I could see somewhat, but not very well, because, don’t forget, my other eye was still at -8 and I couldn’t wear my glasses any more.   I went home and slept for a while, and waited for my pupil to shrink.   It took a long time, and was still enlarged when I went for surgery the next day.

The second surgery went exactly as the first, except that I got my calming potion by IV that day.   Really, it was all the same – given the choice, I’d probably pick the pill if I had to do it again, especially if you are the nervous type – as you get the pill right away, but you don’t get the IV until you are actually in the room on the table, so you may feel calmer sooner with the pill. Once the second eye was done, I could see better, though both pupils were dilated still, so things were quite fuzzy.

IMG_5528
First eye
IMG_5536
Second eye

It took almost three days for them to close up, which I think is a bit longer than the usual.   One of the ladies in the OR told me that she’s never seen anyone’s pupils get that big.  She said she had to keep looking at me because they were so big.   It concerned me the first night but I emailed Carley from the office and asked her if it was normal and she reassured me that it was ok.   What great service.   It was 9pm and she still responded to my concern.   It really put my mind at ease.  I had a few worries that I wanted to check about and I was never made to feel like I was a pain in the ass or inconveniencing anyone – even though I knew that I was.

I very much appreciated the professionalism of everyone involved.  I can’t say enough good things about Dr. Rocha.   He was wonderful!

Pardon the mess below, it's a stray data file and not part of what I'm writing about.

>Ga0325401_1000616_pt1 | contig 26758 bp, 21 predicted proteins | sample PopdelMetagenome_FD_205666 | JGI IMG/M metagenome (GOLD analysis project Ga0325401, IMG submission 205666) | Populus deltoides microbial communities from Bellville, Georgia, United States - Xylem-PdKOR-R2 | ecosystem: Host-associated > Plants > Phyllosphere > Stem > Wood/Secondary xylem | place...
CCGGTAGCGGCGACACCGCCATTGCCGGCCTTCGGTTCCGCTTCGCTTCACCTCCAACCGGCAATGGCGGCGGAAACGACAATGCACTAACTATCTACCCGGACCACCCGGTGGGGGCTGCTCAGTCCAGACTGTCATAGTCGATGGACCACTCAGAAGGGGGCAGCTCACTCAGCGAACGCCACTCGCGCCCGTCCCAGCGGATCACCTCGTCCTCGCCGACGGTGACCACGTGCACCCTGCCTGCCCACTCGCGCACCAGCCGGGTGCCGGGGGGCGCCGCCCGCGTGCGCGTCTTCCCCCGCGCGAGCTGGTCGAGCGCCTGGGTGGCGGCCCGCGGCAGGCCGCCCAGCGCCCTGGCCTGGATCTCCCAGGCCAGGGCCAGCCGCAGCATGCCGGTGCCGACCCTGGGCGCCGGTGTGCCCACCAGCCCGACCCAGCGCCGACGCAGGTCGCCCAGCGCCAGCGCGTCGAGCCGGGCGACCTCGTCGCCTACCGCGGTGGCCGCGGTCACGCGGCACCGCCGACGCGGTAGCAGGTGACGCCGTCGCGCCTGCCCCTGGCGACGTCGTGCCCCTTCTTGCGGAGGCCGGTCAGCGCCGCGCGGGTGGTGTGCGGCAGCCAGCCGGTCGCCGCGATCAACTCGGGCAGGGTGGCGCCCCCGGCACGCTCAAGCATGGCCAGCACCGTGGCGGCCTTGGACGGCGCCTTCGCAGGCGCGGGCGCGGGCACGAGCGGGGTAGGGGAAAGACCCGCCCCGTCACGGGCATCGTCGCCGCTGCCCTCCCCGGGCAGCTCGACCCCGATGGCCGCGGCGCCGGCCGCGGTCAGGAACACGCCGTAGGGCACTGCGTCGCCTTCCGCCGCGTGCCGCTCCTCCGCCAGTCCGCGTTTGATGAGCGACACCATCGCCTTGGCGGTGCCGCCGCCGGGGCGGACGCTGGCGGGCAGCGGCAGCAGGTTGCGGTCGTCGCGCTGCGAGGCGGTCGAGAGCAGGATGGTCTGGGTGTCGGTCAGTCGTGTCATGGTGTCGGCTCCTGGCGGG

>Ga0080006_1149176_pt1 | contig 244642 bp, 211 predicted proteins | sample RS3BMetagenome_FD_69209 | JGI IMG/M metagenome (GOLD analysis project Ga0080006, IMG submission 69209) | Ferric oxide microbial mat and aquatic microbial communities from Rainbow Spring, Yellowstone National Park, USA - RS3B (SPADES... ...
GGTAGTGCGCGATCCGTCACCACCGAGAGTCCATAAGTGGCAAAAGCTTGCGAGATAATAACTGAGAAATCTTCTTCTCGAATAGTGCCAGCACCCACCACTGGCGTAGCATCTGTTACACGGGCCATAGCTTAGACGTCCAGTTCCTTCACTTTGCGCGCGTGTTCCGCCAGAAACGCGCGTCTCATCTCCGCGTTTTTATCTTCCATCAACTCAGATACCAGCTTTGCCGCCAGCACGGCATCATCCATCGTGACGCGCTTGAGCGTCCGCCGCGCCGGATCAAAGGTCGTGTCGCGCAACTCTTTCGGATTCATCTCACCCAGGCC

The day after surgery we went to the grocery store, and I had these great big sunglasses they give you to protect your eyes.  I took them off while we were wandering around and a lady was standing there giving out samples and I looked up at her and she almost dropped her fork.  I think my freaky eyes scared the hell out of her!  I promptly put my glasses back on… IMG_5511 As for what to expect after….   Well, some blood spots.   It looks to me like my iris was a bit deformed in the photo taken the day after the second eye was done.  It’s round again now.   There was a little bit of pain off and on but more often than not it was just uncomfortable.   Itchy and scratchy, and I realized how much I normally would touch or rub my eyes!   It was a feat to keep my fingers out of them – but at the same time – if you even touched near your eye you knew to stop because they are so sensitive that you don’t WANT to touch them.

I had to put eye drops in 4 times a day for 4 weeks.  The worst of the uncomfortable feeling is probably the first 3 – 5 days.   Then things start to settle down.    What was worst for me was just adjusting to these new eyes.   My brain needed to learn how to use them all over again, it seemed.

Where I used to see three inches in front of my face, I could now see a mile away, but my “old” eyes still needed reading glasses.   I used to be blind in the shower, and I would have to feel my legs while shaving to know if I missed any spots, but holy crap could I see the stubble in my arm pits!!!  My close up vision was amazing!  If you ever needed a sliver removed I was your girl!!!    Now..   well, I look down and I can see it all (yikes!!!  not the best feature of the surgery,) but I can no longer see my arm pit and I have to feel for the stubble there.  And I am no longer the best sliver finder around, sadly 😦

My first day back at work was horrible – I am a picture framer.  We work on precision and exact measurements and I couldn’t see any of it.  I went to the store and bought 4 pairs of reading glasses – one in every strength because I had no idea what I needed.   (I now have 11 pairs of glasses around my house and work.)  That day I questioned my decision.  I thought to myself “what have I done??!! omg!!!”  It took me a good sit down and a reminder to myself that I just went through a major change and like the doctor told me, I had to be patient.  I was simply overwhelmed and I needed to just relax and take things as they came.